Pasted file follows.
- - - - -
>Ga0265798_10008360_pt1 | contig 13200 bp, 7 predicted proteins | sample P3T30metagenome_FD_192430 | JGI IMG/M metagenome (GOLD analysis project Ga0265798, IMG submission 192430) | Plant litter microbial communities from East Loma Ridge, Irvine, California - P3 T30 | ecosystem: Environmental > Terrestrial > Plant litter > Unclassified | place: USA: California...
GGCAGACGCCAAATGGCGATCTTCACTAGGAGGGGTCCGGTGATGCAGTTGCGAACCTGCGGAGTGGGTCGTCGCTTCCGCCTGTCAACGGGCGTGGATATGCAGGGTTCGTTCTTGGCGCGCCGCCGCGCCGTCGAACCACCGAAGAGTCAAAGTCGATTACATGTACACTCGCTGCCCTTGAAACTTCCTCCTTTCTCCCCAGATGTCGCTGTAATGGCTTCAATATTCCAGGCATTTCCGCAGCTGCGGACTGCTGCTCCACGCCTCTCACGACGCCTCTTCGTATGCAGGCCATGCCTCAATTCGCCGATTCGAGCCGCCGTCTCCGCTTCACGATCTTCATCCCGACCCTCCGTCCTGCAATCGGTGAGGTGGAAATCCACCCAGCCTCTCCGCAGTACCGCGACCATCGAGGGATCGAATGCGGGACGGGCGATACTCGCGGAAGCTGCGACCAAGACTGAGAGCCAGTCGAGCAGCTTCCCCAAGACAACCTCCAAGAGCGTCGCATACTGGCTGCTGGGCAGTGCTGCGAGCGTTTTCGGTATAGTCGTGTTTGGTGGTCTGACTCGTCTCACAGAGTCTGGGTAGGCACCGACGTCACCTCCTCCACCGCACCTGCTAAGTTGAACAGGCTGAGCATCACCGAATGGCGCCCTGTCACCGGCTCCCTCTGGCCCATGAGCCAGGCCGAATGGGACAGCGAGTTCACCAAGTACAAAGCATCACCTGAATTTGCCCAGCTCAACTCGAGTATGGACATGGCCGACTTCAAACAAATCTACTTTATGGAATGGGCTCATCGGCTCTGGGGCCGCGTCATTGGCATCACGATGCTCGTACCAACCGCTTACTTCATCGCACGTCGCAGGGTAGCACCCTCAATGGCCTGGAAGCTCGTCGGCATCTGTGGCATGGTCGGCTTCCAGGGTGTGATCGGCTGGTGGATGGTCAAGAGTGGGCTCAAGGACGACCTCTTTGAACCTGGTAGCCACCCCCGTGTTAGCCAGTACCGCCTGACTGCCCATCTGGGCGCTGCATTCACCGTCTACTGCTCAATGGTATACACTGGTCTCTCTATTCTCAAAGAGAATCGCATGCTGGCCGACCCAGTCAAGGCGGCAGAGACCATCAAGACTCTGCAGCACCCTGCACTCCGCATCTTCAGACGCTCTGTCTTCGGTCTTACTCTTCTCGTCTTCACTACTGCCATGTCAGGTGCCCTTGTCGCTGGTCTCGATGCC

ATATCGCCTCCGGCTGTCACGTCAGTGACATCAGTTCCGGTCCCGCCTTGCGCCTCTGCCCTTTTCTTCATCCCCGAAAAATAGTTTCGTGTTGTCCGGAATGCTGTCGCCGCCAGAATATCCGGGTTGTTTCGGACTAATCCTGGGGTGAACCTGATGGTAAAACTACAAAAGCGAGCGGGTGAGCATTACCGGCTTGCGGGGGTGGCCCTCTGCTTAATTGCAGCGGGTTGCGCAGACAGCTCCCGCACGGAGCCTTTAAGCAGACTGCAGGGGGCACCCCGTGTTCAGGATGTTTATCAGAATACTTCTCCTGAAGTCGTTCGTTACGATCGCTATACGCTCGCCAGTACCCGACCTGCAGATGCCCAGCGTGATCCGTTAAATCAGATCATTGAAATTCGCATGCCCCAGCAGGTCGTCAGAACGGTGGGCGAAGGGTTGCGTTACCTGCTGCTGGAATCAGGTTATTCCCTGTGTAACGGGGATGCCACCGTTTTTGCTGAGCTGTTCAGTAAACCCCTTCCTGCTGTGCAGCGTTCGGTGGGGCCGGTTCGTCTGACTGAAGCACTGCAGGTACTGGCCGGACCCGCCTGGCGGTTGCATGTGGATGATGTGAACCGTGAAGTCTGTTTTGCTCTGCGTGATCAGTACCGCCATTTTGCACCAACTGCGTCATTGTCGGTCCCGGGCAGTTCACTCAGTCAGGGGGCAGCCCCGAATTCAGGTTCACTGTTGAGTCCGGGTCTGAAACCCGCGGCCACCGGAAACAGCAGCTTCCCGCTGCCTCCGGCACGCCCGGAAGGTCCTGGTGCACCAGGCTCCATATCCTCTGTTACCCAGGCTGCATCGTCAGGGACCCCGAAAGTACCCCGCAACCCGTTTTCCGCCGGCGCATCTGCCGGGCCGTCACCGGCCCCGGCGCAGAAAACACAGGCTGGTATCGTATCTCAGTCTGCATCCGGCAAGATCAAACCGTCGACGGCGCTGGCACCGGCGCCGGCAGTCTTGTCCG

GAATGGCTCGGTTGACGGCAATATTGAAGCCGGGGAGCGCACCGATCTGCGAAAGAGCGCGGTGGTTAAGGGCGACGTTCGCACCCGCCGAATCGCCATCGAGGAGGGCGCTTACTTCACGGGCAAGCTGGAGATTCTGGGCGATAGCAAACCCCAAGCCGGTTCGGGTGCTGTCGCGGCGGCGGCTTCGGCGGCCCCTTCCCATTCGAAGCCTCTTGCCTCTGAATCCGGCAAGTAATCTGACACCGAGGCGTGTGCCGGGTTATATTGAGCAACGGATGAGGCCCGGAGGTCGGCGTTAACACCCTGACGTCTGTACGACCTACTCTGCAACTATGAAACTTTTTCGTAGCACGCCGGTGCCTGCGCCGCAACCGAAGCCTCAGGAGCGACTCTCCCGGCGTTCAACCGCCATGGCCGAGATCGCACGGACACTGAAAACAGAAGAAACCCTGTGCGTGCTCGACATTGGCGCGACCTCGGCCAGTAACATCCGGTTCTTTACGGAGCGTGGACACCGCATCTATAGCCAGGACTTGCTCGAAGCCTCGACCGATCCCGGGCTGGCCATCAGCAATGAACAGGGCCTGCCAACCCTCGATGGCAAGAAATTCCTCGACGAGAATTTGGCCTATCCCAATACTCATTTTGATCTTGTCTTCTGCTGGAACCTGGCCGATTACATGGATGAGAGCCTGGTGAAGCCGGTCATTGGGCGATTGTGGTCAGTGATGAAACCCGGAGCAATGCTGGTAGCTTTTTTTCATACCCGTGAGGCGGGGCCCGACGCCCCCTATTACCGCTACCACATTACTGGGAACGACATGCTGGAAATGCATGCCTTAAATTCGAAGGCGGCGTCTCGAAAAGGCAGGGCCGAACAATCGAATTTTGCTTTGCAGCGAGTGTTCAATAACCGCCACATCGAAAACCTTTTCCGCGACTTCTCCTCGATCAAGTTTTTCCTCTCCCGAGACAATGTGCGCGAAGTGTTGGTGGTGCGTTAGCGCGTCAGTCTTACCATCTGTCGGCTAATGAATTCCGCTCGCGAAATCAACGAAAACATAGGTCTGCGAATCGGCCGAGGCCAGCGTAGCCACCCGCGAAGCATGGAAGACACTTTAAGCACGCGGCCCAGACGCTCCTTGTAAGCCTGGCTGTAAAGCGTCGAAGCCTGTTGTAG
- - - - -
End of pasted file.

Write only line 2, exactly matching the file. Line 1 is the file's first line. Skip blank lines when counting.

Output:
GGCAGACGCCAAATGGCGATCTTCACTAGGAGGGGTCCGGTGATGCAGTTGCGAACCTGCGGAGTGGGTCGTCGCTTCCGCCTGTCAACGGGCGTGGATATGCAGGGTTCGTTCTTGGCGCGCCGCCGCGCCGTCGAACCACCGAAGAGTCAAAGTCGATTACATGTACACTCGCTGCCCTTGAAACTTCCTCCTTTCTCCCCAGATGTCGCTGTAATGGCTTCAATATTCCAGGCATTTCCGCAGCTGCGGACTGCTGCTCCACGCCTCTCACGACGCCTCTTCGTATGCAGGCCATGCCTCAATTCGCCGATTCGAGCCGCCGTCTCCGCTTCACGATCTTCATCCCGACCCTCCGTCCTGCAATCGGTGAGGTGGAAATCCACCCAGCCTCTCCGCAGTACCGCGACCATCGAGGGATCGAATGCGGGACGGGCGATACTCGCGGAAGCTGCGACCAAGACTGAGAGCCAGTCGAGCAGCTTCCCCAAGACAACCTCCAAGAGCGTCGCATACTGGCTGCTGGGCAGTGCTGCGAGCGTTTTCGGTATAGTCGTGTTTGGTGGTCTGACTCGTCTCACAGAGTCTGGGTAGGCACCGACGTCACCTCCTCCACCGCACCTGCTAAGTTGAACAGGCTGAGCATCACCGAATGGCGCCCTGTCACCGGCTCCCTCTGGCCCATGAGCCAGGCCGAATGGGACAGCGAGTTCACCAAGTACAAAGCATCACCTGAATTTGCCCAGCTCAACTCGAGTATGGACATGGCCGACTTCAAACAAATCTACTTTATGGAATGGGCTCATCGGCTCTGGGGCCGCGTCATTGGCATCACGATGCTCGTACCAACCGCTTACTTCATCGCACGTCGCAGGGTAGCACCCTCAATGGCCTGGAAGCTCGTCGGCATCTGTGGCATGGTCGGCTTCCAGGGTGTGATCGGCTGGTGGATGGTCAAGAGTGGGCTCAAGGACGACCTCTTTGAACCTGGTAGCCACCCCCGTGTTAGCCAGTACCGCCTGACTGCCCATCTGGGCGCTGCATTCACCGTCTACTGCTCAATGGTATACACTGGTCTCTCTATTCTCAAAGAGAATCGCATGCTGGCCGACCCAGTCAAGGCGGCAGAGACCATCAAGACTCTGCAGCACCCTGCACTCCGCATCTTCAGACGCTCTGTCTTCGGTCTTACTCTTCTCGTCTTCACTACTGCCATGTCAGGTGCCCTTGTCGCTGGTCTCGATGCC